When I think about parenting and motherhood, it conjures images of young families and the frenetic joy and chaos that come with raising young kids. There is the side of parenting that makes me laugh and smile until my heart overflows with love, that exists with the other side of parenting that at times leaves me half-paralyzed by fear and insecurity. How do I keep them safe, especially when they start to test their wings and learn to fly? Where are my answers to the ever-evolving parenting questions when the issues (and the stakes) seem to get so much higher with each passing year? How do I stop time, because it is slipping away … as I know it must?
I am a worrier by nature. When my daughter was four, giggling and twirling in circles wearing her princess dress trying to make herself dizzy, I was smiling at the same time that I was rushing to push the coffee table out of the way so that she wouldn’t bang her head on the corner when she inevitably would fall down in a pink, gauzy heap. When my son at age two decided that he was too big for the toddler play equipment and instead wanted to follow his sister on the big-kid playground, I let him test that independence, and run through the obstacles with his stuffed Elmo in hand, at the same time that I followed right next to him ready to play catch-the-toddler should he fall off. If there was a way to mitigate a risk, I searched it out with the single-minded, not-always-rational, determination of a mother bear trying to protect her cubs.
The process of watching my kids grow and hit new milestones, especially those that marked another step toward independence, left me smiling with pride at the same time that I fought against my internal fears and instinct to pull them back. As all parents do through their journey, I had to learn that I could not protect them from everything. That not every one of my child’s problems was mine to solve. That there are lessons in life that can only be learned through the try-and-fail-and-try-again experience of living.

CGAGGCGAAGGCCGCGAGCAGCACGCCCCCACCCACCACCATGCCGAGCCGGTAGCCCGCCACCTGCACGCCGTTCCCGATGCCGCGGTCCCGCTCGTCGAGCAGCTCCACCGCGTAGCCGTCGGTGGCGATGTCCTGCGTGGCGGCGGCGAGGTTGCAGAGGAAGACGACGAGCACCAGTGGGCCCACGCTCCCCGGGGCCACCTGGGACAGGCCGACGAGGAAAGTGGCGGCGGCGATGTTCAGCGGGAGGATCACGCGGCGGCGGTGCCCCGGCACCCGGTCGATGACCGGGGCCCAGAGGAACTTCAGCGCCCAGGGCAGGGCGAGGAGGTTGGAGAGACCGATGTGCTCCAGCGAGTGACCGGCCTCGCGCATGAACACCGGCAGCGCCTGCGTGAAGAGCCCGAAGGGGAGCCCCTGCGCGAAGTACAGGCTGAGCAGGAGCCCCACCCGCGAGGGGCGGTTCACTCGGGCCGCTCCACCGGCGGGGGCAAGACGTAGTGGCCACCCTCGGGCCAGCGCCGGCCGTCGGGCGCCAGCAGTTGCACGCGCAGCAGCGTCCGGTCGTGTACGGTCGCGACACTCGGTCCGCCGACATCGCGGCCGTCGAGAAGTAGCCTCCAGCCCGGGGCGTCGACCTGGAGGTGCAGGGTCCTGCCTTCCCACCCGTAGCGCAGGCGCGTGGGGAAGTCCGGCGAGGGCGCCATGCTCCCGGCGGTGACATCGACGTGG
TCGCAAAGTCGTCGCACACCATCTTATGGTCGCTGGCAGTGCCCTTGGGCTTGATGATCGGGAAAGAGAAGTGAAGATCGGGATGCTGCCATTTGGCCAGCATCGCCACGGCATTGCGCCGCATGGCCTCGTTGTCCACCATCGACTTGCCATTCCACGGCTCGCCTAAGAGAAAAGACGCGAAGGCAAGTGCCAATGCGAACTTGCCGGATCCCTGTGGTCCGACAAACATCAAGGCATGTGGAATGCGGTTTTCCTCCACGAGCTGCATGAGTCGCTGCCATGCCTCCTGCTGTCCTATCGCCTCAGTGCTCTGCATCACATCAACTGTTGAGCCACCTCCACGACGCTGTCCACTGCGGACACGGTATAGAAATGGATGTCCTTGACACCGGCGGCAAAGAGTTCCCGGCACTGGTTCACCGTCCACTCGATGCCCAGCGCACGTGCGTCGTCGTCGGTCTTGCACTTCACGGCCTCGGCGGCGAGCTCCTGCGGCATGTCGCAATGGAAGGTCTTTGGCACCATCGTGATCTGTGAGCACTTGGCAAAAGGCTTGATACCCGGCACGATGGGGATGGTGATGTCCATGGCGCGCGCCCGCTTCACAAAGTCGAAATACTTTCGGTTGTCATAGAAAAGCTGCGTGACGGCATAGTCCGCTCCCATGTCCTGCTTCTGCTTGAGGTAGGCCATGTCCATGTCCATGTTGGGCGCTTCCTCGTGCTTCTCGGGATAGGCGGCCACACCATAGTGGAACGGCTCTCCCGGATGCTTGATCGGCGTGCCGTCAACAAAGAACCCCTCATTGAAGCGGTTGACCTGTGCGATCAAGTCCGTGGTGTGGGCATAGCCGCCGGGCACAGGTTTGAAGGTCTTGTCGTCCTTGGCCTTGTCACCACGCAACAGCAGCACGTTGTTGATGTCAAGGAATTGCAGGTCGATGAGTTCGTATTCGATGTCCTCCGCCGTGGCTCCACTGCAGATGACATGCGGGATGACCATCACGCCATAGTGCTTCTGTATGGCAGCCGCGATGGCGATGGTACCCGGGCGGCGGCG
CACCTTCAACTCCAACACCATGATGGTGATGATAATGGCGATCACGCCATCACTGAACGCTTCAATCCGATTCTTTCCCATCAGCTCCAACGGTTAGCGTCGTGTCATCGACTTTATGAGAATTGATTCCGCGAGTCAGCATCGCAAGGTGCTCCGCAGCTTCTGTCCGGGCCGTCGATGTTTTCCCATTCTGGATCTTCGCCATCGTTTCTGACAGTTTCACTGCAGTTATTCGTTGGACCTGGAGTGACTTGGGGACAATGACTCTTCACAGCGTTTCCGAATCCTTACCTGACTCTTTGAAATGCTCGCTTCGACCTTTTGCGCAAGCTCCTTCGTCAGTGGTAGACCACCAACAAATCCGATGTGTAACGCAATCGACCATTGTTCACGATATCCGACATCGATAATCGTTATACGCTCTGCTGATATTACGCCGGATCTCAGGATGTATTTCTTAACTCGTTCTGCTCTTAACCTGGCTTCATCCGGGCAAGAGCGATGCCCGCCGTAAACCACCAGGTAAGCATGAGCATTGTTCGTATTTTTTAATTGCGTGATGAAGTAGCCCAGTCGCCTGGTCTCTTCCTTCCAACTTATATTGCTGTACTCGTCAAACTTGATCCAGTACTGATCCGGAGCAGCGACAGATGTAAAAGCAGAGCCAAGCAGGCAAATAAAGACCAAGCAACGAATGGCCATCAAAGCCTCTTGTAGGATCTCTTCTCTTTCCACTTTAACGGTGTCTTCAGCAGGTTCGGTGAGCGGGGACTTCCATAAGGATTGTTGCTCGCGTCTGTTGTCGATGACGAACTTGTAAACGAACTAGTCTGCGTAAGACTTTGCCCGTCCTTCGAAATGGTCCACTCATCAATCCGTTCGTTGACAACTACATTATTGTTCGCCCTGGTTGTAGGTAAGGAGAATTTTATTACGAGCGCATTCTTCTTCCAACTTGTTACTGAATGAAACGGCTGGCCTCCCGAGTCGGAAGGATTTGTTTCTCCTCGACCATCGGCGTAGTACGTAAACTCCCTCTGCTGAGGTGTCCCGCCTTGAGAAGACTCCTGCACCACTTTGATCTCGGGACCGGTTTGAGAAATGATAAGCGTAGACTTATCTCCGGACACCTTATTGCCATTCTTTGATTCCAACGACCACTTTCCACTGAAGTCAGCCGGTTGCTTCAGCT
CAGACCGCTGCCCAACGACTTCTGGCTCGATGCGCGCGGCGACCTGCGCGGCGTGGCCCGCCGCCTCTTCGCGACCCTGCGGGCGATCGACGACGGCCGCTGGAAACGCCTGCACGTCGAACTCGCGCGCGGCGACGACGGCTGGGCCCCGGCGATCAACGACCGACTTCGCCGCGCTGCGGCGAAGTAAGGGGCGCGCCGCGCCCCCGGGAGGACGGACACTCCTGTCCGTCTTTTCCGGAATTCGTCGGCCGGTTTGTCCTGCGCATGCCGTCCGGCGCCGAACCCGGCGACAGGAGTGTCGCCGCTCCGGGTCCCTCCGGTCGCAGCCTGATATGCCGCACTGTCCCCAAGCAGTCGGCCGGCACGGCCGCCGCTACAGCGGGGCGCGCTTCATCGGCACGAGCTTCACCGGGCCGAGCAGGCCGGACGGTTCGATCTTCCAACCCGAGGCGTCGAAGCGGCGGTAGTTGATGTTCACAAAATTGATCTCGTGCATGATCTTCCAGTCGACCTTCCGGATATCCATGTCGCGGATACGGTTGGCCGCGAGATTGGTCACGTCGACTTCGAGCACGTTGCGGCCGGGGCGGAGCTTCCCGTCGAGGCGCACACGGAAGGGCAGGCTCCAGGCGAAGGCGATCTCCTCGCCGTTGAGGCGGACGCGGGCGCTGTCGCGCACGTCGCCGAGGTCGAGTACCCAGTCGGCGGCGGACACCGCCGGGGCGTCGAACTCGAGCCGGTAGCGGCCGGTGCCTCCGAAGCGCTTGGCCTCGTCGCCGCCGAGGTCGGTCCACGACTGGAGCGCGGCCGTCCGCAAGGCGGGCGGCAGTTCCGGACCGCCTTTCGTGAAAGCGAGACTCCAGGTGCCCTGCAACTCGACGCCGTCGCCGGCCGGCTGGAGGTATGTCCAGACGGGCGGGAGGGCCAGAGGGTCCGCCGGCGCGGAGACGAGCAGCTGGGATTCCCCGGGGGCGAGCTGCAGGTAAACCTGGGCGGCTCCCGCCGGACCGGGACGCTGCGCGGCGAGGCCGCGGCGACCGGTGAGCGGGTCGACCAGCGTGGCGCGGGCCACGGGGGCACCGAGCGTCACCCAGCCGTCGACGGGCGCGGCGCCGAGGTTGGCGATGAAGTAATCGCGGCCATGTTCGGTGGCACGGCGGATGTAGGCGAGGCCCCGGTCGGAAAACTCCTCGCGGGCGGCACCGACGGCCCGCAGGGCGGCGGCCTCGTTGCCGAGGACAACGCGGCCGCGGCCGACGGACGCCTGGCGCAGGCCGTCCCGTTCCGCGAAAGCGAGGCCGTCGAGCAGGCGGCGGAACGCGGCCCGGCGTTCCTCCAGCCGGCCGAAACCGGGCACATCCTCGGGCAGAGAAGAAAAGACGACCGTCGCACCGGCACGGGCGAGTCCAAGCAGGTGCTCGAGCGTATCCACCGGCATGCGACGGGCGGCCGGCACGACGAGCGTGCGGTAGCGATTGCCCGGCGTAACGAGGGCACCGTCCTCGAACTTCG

That they are ready to move forward to the next phase in life, even if I am not.
So what makes it all okay? My kids. My college-age daughter who flew home to make omelettes with her mom on Mother’s Day morning. My son, who now is four inches taller than I am, cuddling up to me in the same way that he did when he was five. My husband and me watching from the warmth of our house as our almost-grown kids bounced outside under huge golf umbrellas in the rain yesterday, in much the same way they did when they were little with ladybug and puppy munchkin-sized umbrellas. The knowledge that although our family has moved from AYSO and parent-teacher conferences to high school track meets and college finals, we still are one family. We are connected by love, and memories, and friendship.
My mom has reminded me more than once (admittedly, usually in the context of “you don’t call often enough”) that she thinks about my brother and me every day. Rather than blow it off, more recently I have started to think about what that really means. I think it is this. While times will continue change, our kids will continue to grow in their independence, and new people will enter our family picture, I will always be their Mom. And she will always be mine.
And a Mom's love trumps everything … including the passage of time.